PMI Talent Triangle: Earn “Technical Project Management” PDUs

On December 1, 2015, the PMI requirements for PDUs change - but not drastically. More emphasis is on training, which includes the category of "Technical Project Management".

Technical Project Management is one of the three legs of the PMI Talent Triangle. If you are a PMP, you are required to earn a minimum of eight (8) PDUs per cycle from training in each of the three areas of the PMI Talent Triangle, shown here.

talent-triangle-revised.ashx

This ppost focuses on the category of "Technical Project Management", which the PMI defines as the "Knowledge, skills and behaviors related to specific domains of Project, Program and Portfolio Management".

The PMI further describes the area of Technical Project Management as "domain expertise, certification-specific", and lists the following examples in bold, which I then describe further:

  1. Agile practices - any methodologies, techniques, or practices in the agile realm, with opportunities for earning an additional certification, such as the PMI Agile Certified Professional (PMI-ACP), and PDUs at the same time
  2. Data gathering and modeling - the realm of business analysis, requirements, and architecture, any training on gathering requirements and evolving solutions
  3. Earned value management - technique for evaluating project progress versus plan
  4. Governance (project, program, portfolio) - structuring rules, procedures, and practices for managing projects, programs, and portfolios
  5. Lifecycle management (project, program, portfolio) - the unique challenges, structure, and best practices for managing the various phases of a project, program, or portfolio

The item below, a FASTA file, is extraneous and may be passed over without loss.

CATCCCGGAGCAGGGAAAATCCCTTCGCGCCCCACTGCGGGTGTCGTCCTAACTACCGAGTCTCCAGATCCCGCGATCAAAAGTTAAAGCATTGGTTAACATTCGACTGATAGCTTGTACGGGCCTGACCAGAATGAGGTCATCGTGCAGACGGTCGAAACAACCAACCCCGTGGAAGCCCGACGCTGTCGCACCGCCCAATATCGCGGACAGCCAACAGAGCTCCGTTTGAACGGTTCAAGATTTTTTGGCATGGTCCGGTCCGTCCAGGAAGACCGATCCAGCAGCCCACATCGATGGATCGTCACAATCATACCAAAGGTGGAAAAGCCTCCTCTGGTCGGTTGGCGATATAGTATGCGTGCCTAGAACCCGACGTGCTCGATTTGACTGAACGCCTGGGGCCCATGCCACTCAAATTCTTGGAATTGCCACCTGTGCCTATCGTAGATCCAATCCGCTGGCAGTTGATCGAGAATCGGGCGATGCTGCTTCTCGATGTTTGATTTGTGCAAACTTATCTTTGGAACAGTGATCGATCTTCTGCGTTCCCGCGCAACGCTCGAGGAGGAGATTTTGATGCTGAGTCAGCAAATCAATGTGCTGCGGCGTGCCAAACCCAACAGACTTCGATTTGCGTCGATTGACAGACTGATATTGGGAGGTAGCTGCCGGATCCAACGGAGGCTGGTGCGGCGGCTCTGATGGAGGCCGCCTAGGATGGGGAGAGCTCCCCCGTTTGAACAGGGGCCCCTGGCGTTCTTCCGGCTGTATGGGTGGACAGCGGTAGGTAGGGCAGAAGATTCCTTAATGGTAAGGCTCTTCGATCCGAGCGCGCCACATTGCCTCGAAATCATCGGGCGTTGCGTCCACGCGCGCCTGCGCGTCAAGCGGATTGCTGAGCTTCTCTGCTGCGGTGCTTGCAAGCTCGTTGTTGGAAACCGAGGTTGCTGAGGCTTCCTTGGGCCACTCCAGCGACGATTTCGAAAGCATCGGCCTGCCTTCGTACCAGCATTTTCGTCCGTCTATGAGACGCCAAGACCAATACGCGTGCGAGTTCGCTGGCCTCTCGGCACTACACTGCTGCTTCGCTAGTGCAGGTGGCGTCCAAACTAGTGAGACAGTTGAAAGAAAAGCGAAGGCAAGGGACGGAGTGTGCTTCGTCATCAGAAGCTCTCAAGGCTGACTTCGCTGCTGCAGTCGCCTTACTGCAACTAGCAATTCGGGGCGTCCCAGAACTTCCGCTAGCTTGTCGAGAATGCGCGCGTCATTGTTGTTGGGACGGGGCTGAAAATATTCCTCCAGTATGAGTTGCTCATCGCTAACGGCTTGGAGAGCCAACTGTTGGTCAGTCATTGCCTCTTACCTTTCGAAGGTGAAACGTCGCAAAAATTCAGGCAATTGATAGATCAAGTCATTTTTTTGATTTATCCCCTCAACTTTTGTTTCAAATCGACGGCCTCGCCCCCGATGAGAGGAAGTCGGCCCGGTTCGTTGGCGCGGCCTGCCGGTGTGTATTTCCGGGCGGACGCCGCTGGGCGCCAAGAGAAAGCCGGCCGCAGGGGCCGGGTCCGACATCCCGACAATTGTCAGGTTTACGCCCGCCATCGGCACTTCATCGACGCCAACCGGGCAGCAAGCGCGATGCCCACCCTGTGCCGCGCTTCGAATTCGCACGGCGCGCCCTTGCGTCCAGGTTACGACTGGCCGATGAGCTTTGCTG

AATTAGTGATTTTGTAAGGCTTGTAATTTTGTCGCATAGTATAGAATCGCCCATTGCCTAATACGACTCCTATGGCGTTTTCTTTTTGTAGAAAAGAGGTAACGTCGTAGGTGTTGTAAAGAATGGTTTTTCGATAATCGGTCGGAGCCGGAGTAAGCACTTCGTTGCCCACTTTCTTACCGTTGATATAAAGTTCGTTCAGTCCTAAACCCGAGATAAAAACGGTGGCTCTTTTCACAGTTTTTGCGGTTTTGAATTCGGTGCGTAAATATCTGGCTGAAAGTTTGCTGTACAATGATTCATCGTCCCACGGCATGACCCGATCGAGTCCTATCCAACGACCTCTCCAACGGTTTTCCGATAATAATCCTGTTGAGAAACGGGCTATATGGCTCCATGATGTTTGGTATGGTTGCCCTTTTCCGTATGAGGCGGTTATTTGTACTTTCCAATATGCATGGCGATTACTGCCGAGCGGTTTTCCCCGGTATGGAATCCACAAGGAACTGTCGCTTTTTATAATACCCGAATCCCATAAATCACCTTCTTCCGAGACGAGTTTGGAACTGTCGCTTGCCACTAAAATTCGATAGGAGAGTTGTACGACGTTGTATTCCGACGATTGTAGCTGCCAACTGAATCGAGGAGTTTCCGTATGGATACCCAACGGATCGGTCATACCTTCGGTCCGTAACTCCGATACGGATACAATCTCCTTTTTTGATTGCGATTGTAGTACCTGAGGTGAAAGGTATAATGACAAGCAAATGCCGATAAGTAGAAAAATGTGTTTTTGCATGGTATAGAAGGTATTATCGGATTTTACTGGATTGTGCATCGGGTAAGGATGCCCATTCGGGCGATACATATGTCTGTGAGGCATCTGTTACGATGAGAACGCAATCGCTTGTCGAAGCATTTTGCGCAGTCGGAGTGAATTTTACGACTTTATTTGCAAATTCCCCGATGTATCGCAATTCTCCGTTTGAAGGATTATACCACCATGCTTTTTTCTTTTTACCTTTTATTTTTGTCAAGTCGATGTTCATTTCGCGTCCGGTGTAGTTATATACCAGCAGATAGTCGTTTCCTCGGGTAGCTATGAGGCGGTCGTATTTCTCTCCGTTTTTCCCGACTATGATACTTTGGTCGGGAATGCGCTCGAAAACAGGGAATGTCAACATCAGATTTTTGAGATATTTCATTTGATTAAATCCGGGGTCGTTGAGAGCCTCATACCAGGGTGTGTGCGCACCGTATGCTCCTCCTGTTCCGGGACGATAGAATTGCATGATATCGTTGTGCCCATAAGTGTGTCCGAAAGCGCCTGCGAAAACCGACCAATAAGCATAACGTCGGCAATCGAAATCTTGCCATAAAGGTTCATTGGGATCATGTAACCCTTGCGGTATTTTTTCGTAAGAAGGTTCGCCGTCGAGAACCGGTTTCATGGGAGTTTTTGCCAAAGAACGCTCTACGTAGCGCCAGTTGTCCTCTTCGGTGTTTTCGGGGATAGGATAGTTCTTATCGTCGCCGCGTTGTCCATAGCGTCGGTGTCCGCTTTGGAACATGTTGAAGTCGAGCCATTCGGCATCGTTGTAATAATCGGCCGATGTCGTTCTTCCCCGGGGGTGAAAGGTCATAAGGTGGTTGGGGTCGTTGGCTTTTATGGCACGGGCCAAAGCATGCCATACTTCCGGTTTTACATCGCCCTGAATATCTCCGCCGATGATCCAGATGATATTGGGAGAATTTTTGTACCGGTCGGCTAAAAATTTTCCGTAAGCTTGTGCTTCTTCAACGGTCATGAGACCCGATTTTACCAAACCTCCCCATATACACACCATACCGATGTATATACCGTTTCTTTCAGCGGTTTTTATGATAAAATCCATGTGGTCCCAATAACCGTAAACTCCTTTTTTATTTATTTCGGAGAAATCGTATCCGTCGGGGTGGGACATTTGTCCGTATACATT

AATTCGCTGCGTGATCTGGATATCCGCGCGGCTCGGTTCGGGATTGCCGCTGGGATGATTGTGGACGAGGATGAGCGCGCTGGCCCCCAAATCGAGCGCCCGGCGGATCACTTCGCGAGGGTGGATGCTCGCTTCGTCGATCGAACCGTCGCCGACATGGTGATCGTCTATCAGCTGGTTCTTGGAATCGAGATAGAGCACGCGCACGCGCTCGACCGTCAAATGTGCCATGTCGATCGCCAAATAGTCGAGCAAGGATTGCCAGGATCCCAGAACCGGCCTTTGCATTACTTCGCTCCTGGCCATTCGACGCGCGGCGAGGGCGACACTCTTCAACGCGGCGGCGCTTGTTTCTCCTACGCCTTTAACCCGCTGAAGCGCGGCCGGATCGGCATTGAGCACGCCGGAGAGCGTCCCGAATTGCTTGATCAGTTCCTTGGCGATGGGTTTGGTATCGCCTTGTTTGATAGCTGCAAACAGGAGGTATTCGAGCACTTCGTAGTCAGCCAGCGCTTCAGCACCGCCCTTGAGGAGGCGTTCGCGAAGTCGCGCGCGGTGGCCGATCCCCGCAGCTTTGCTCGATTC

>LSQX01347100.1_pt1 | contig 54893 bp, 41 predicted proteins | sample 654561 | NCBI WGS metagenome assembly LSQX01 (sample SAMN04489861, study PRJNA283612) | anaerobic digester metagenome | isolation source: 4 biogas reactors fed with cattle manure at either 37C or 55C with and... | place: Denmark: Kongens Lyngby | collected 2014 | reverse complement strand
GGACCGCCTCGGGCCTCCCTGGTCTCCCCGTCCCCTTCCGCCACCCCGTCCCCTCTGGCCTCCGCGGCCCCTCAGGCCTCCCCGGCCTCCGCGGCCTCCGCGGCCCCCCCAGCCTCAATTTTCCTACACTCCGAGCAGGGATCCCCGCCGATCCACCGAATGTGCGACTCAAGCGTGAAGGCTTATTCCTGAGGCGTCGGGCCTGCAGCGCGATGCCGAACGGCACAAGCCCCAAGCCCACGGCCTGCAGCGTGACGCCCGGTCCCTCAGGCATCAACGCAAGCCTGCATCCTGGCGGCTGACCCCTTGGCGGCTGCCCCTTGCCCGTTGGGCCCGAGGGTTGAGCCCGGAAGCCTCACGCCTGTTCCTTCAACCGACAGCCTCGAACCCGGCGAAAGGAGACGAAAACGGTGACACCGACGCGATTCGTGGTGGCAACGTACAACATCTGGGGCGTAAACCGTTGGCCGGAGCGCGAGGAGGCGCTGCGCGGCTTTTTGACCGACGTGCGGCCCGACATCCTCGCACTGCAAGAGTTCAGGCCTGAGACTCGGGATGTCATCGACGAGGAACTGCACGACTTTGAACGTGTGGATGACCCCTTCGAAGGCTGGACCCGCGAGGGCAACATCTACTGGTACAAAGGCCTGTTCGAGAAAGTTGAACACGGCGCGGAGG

6. Performance management (project, program, portfolio) - managing projects, programs, and portfolios to appropriate metrics
  7. Requirements management and traceability - ensuring that projects stay on focus to build the product enumerated in the requirements
  8. Risk management - the techniques and best practices for managing project risk, with opportunities for earning the PMI Risk Management Professional (PMI-RMP) certification and PDUs at the same time
  9. Schedule management - the tools, techniques, and best practices for managing schedules, with opportunities for earning the PMI Scheduling Professional (PMI-SP) certification and PDUs at the same time
  10. Scope management (project, program, portfolio, product) - techniques, best practices, and advanced thinking on the special challenges of managing the scope of projects, programs, portfolios, and products
  11. Time, budget, and cost estimation - techniques and best practices for managing these project management skill areas

In short, these skills represent the traditional PMP skill set - the project management know-how embedded in the frameworks and tools of the trade that set project managers apart from those in other professional domains.

Note that the Strategic and Business Management leg of the triangle, as well as Leadership, are general management skills. While they are not specific to project management, although they are critical to PM success.

In fact, the PMI’s "Pulse of the Profession In-Depth Report: Navigating Complexity" states that "75% of organizations rank leadership skills as the most important for successful navigation of complexity in projects".

Furthermore, the new PDU requirements highlight a new emphasis on other skills outside the realm of Technical Project Management, namely "Strategic and Business Management". This also was driven by employer feedback.

In conclusion, PMs are required to continue to hone their Technical Project Management skills, but are best to evaluate their level of skills in each of the areas and focus on filling any gaps as they move forward.

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